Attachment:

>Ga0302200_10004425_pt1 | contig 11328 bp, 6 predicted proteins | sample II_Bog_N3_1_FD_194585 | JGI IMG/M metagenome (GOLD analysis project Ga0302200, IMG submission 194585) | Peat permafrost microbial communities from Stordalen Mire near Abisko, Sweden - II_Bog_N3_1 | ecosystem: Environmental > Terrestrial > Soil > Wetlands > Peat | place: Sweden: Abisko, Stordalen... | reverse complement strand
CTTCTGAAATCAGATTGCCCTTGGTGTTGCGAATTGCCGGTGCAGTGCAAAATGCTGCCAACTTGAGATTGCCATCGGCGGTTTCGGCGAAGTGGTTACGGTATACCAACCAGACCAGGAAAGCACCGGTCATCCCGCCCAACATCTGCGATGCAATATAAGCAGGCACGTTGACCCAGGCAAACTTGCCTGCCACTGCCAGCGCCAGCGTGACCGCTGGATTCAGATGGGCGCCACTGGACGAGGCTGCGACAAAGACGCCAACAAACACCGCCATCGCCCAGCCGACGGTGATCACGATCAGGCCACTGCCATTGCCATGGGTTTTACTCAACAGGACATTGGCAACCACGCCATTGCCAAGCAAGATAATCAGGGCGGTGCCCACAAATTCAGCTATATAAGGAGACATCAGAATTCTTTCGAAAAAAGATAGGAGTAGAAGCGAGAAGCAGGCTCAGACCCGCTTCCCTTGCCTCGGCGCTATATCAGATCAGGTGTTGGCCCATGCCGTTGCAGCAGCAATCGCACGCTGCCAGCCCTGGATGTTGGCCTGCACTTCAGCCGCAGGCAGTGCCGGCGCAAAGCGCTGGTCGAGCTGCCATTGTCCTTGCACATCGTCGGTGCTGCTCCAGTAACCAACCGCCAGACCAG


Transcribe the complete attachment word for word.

>Ga0302200_10004425_pt1 | contig 11328 bp, 6 predicted proteins | sample II_Bog_N3_1_FD_194585 | JGI IMG/M metagenome (GOLD analysis project Ga0302200, IMG submission 194585) | Peat permafrost microbial communities from Stordalen Mire near Abisko, Sweden - II_Bog_N3_1 | ecosystem: Environmental > Terrestrial > Soil > Wetlands > Peat | place: Sweden: Abisko, Stordalen... | reverse complement strand
CTTCTGAAATCAGATTGCCCTTGGTGTTGCGAATTGCCGGTGCAGTGCAAAATGCTGCCAACTTGAGATTGCCATCGGCGGTTTCGGCGAAGTGGTTACGGTATACCAACCAGACCAGGAAAGCACCGGTCATCCCGCCCAACATCTGCGATGCAATATAAGCAGGCACGTTGACCCAGGCAAACTTGCCTGCCACTGCCAGCGCCAGCGTGACCGCTGGATTCAGATGGGCGCCACTGGACGAGGCTGCGACAAAGACGCCAACAAACACCGCCATCGCCCAGCCGACGGTGATCACGATCAGGCCACTGCCATTGCCATGGGTTTTACTCAACAGGACATTGGCAACCACGCCATTGCCAAGCAAGATAATCAGGGCGGTGCCCACAAATTCAGCTATATAAGGAGACATCAGAATTCTTTCGAAAAAAGATAGGAGTAGAAGCGAGAAGCAGGCTCAGACCCGCTTCCCTTGCCTCGGCGCTATATCAGATCAGGTGTTGGCCCATGCCGTTGCAGCAGCAATCGCACGCTGCCAGCCCTGGATGTTGGCCTGCACTTCAGCCGCAGGCAGTGCCGGCGCAAAGCGCTGGTCGAGCTGCCATTGTCCTTGCACATCGTCGGTGCTGCTCCAGTAACCAACCGCCAGACCAG